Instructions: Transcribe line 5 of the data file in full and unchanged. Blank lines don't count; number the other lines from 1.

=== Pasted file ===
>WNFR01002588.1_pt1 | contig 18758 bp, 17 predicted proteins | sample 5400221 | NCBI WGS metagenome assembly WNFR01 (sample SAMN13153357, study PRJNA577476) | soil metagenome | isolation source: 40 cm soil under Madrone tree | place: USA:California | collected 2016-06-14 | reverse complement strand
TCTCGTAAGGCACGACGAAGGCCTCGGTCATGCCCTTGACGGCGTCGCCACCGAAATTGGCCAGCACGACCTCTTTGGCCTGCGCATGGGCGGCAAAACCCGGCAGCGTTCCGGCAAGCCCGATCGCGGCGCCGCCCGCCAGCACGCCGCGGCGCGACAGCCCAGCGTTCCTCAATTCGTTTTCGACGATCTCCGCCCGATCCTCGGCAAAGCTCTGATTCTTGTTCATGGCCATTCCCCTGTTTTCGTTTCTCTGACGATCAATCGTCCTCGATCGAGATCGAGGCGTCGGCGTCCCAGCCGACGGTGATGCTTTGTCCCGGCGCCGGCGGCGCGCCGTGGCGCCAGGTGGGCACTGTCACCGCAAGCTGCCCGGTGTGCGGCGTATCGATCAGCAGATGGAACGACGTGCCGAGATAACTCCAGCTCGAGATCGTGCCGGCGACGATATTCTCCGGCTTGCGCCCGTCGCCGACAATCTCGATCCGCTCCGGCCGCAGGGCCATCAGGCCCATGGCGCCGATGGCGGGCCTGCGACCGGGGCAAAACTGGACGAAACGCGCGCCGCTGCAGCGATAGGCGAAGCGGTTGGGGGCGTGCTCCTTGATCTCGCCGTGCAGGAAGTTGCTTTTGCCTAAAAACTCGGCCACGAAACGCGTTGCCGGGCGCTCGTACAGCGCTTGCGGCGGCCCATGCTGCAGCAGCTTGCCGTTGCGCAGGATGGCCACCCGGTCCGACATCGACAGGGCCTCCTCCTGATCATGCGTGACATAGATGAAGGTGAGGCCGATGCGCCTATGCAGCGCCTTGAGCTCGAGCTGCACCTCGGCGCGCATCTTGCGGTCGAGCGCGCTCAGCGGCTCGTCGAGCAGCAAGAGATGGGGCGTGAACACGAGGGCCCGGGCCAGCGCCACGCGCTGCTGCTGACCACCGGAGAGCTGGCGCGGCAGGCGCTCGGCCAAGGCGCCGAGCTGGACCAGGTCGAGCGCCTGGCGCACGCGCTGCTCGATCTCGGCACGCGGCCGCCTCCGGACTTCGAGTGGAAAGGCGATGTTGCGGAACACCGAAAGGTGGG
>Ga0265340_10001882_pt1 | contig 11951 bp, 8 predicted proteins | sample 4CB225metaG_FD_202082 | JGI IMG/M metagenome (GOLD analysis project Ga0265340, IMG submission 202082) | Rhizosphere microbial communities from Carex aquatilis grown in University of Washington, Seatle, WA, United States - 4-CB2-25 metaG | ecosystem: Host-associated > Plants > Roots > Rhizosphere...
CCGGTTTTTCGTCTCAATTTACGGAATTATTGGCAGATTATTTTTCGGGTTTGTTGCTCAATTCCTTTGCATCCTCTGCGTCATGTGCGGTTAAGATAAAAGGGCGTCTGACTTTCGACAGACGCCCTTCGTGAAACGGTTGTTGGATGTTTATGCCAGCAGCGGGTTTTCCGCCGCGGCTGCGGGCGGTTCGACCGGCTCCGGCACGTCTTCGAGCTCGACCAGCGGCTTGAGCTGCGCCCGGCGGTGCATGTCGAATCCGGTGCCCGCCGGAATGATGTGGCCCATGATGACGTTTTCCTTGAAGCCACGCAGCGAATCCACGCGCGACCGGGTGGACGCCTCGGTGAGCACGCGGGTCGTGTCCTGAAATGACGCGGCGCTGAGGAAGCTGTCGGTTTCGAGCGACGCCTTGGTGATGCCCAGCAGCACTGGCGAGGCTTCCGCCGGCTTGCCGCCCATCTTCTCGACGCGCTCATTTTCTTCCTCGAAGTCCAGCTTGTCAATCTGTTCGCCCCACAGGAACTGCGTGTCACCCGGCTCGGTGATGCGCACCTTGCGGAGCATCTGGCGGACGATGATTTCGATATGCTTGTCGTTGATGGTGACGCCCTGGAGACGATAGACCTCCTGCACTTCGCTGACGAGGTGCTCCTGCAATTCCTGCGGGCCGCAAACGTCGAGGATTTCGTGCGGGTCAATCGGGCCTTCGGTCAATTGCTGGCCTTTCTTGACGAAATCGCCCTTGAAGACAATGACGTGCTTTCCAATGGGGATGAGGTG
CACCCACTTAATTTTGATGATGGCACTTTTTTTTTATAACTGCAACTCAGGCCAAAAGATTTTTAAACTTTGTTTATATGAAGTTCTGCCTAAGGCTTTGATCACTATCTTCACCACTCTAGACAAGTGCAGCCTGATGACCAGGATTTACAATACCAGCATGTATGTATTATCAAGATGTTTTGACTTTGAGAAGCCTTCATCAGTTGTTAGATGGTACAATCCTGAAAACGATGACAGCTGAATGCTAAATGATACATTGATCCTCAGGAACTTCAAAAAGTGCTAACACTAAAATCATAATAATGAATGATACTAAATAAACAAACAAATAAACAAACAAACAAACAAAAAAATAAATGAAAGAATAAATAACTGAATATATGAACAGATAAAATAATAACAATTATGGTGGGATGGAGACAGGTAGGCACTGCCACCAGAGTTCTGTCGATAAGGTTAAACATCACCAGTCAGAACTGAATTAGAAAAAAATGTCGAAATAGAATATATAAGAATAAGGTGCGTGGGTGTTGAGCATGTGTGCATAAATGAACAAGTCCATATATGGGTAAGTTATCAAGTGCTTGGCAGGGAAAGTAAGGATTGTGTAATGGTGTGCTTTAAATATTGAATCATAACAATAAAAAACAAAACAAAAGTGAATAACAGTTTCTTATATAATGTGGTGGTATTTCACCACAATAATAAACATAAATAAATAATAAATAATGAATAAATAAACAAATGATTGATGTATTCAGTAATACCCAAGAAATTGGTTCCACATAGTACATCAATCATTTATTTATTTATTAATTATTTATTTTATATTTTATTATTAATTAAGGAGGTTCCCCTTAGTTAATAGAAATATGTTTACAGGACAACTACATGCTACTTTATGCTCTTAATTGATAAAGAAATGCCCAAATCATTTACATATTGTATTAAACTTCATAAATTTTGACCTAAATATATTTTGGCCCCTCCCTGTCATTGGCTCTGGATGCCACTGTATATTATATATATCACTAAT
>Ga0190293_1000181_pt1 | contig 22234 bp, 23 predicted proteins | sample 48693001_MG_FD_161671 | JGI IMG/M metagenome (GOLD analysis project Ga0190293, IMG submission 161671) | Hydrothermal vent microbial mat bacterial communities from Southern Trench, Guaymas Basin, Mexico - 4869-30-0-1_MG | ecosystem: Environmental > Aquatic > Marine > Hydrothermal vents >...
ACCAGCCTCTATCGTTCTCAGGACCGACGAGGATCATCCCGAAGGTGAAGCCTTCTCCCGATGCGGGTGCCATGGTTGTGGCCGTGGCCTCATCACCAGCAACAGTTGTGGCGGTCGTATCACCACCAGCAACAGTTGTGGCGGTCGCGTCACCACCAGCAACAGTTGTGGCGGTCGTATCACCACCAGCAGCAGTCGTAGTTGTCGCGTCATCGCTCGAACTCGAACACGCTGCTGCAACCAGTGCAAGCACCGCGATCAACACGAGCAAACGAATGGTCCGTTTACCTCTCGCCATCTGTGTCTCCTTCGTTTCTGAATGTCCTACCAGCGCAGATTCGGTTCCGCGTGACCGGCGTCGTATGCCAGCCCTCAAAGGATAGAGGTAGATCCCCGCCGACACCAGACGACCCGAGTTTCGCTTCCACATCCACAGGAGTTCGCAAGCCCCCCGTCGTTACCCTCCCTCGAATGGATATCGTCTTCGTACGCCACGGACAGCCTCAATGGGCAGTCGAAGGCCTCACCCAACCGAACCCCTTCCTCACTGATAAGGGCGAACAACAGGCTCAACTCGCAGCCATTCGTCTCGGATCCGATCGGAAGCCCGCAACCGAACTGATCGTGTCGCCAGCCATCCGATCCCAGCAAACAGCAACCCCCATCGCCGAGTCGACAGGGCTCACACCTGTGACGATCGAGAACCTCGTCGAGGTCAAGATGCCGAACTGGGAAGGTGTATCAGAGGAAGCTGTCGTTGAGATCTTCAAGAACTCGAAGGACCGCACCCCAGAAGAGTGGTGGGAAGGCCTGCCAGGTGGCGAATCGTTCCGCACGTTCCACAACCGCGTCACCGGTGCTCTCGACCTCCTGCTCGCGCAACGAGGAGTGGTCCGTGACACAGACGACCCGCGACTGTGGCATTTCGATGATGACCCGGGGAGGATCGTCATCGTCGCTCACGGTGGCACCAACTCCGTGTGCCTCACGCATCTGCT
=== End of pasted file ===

CACCCACTTAATTTTGATGATGGCACTTTTTTTTTATAACTGCAACTCAGGCCAAAAGATTTTTAAACTTTGTTTATATGAAGTTCTGCCTAAGGCTTTGATCACTATCTTCACCACTCTAGACAAGTGCAGCCTGATGACCAGGATTTACAATACCAGCATGTATGTATTATCAAGATGTTTTGACTTTGAGAAGCCTTCATCAGTTGTTAGATGGTACAATCCTGAAAACGATGACAGCTGAATGCTAAATGATACATTGATCCTCAGGAACTTCAAAAAGTGCTAACACTAAAATCATAATAATGAATGATACTAAATAAACAAACAAATAAACAAACAAACAAACAAAAAAATAAATGAAAGAATAAATAACTGAATATATGAACAGATAAAATAATAACAATTATGGTGGGATGGAGACAGGTAGGCACTGCCACCAGAGTTCTGTCGATAAGGTTAAACATCACCAGTCAGAACTGAATTAGAAAAAAATGTCGAAATAGAATATATAAGAATAAGGTGCGTGGGTGTTGAGCATGTGTGCATAAATGAACAAGTCCATATATGGGTAAGTTATCAAGTGCTTGGCAGGGAAAGTAAGGATTGTGTAATGGTGTGCTTTAAATATTGAATCATAACAATAAAAAACAAAACAAAAGTGAATAACAGTTTCTTATATAATGTGGTGGTATTTCACCACAATAATAAACATAAATAAATAATAAATAATGAATAAATAAACAAATGATTGATGTATTCAGTAATACCCAAGAAATTGGTTCCACATAGTACATCAATCATTTATTTATTTATTAATTATTTATTTTATATTTTATTATTAATTAAGGAGGTTCCCCTTAGTTAATAGAAATATGTTTACAGGACAACTACATGCTACTTTATGCTCTTAATTGATAAAGAAATGCCCAAATCATTTACATATTGTATTAAACTTCATAAATTTTGACCTAAATATATTTTGGCCCCTCCCTGTCATTGGCTCTGGATGCCACTGTATATTATATATATCACTAAT